Experiences like that made me aware of how much I take for granted in the U.S. – like clean, running water at the turn of a tap,
electricity at the flip of a switch, and grocery stores stuffed with more food than most people in the world can ever imagine –
and how much a simple gift can mean. We also donated several books to the school that we had brought down from America, which the
teachers greatly appreciated. There's no better gift in the world, I think, than a book for someone who's eager to learn.
We finished the sidewalk later that morning and installed hinges on the classroom
walls so they could swing open for school assemblies. Also, Gary, Tom and others
installed sheetrock above the partitions to reduce the noise between classrooms. So
we completed all our work and were happy, the teachers were pleased, and all was
right with the world.
A Kind Farewell (Part 1 - San Antonio Style)
This was our last day at San Antonio and to show their appreciation, the teachers
cooked us a great lunch of tortilla chips, a cheesy and delicious salsa, mashed
potatoes, gravy, and watermelon juice. It was a simple
lunch but it meant a lot to us, just like simple gifts like gloves and books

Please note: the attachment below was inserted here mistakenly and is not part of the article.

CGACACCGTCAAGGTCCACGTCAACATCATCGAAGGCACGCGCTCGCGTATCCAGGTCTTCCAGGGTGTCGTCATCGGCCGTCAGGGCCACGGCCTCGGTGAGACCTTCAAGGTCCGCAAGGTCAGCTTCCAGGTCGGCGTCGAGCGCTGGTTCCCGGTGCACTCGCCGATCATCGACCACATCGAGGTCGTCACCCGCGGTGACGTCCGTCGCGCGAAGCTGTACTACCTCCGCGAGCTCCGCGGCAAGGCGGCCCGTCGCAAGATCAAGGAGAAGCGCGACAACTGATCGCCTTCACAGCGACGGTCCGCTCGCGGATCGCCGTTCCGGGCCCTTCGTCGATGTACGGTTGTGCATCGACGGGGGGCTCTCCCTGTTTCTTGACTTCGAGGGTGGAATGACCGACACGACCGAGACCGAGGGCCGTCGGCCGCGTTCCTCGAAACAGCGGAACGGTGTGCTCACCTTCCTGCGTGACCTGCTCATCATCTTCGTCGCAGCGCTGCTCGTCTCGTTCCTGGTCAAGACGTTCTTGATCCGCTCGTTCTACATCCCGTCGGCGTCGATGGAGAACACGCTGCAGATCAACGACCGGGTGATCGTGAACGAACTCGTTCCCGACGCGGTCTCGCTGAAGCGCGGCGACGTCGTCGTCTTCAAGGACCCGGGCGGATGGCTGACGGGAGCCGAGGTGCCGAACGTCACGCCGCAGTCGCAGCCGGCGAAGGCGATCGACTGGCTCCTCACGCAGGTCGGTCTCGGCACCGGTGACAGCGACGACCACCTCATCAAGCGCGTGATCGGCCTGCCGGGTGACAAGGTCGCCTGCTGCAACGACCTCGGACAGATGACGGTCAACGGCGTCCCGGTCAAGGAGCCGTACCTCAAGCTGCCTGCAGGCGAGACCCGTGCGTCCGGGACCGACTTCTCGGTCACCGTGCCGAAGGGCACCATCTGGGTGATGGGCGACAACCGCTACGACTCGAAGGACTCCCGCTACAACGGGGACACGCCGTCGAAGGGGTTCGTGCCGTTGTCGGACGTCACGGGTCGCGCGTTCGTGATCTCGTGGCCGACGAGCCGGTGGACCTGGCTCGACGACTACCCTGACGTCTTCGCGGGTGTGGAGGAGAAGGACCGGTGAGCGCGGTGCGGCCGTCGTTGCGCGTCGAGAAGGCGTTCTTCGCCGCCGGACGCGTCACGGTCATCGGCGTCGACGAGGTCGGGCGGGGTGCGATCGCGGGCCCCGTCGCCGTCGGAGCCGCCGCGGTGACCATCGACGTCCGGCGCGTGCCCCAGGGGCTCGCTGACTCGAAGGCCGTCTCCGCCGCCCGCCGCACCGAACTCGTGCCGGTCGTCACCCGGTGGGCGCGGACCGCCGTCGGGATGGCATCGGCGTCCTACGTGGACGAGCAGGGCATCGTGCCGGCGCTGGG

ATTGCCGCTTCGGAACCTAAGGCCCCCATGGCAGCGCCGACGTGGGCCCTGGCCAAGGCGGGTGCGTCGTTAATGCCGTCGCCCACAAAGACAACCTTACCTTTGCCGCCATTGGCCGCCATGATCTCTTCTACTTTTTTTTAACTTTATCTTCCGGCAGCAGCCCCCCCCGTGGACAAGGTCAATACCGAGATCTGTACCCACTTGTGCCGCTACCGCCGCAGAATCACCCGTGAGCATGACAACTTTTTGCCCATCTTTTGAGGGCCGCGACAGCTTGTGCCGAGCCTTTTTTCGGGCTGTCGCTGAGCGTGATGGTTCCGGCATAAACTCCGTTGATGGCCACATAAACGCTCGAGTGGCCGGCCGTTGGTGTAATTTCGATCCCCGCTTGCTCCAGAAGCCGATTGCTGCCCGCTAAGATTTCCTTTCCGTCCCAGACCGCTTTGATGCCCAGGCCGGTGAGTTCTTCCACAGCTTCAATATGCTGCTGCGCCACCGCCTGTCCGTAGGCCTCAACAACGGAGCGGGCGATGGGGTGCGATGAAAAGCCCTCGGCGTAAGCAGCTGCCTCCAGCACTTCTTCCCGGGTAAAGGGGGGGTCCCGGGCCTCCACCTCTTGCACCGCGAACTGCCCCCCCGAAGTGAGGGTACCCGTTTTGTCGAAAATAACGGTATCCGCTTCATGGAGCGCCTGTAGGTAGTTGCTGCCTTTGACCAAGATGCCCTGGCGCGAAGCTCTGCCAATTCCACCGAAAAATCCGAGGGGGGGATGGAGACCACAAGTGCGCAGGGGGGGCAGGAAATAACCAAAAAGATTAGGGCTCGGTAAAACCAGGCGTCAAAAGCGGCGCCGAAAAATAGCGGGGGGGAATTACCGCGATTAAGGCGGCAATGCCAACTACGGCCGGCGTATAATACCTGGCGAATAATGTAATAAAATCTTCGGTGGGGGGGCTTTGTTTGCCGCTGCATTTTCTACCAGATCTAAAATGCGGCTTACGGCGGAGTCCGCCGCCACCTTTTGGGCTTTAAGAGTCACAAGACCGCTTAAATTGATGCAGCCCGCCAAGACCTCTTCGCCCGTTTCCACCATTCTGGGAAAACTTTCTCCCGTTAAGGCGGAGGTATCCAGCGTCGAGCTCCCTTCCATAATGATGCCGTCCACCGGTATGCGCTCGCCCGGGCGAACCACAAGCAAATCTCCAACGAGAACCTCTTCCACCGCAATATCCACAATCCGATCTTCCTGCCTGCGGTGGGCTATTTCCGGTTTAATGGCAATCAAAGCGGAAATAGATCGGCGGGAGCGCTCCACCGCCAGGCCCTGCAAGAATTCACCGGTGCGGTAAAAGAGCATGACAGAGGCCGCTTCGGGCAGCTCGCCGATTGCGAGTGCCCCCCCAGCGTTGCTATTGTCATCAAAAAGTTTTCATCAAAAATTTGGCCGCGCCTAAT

meant a lot to them. As we ate lunch with the teachers in the school’s
cafeteria – a small, rustic screened building with a few benches and tables – I
enjoyed getting to know them, partly because my father had worked closely with
dedicated Latin American teachers such as these several decades earlier.
Above: On Thursday, our last day at San Antonio, the teachers gave us a great "thank
you" lunch. They made several speeches expressing their appreciation. It touched me deeply and I was humbled by it.
At lunch I sat between two teachers and we started discussing Belizean politics.
As in the U.S., Belize has two main political parties, called the PUP and UDP.
Unlike Americans, though, Belizeans wear their politics plainly on their sleeves and
are quite vocal about their affiliations. There had been a lively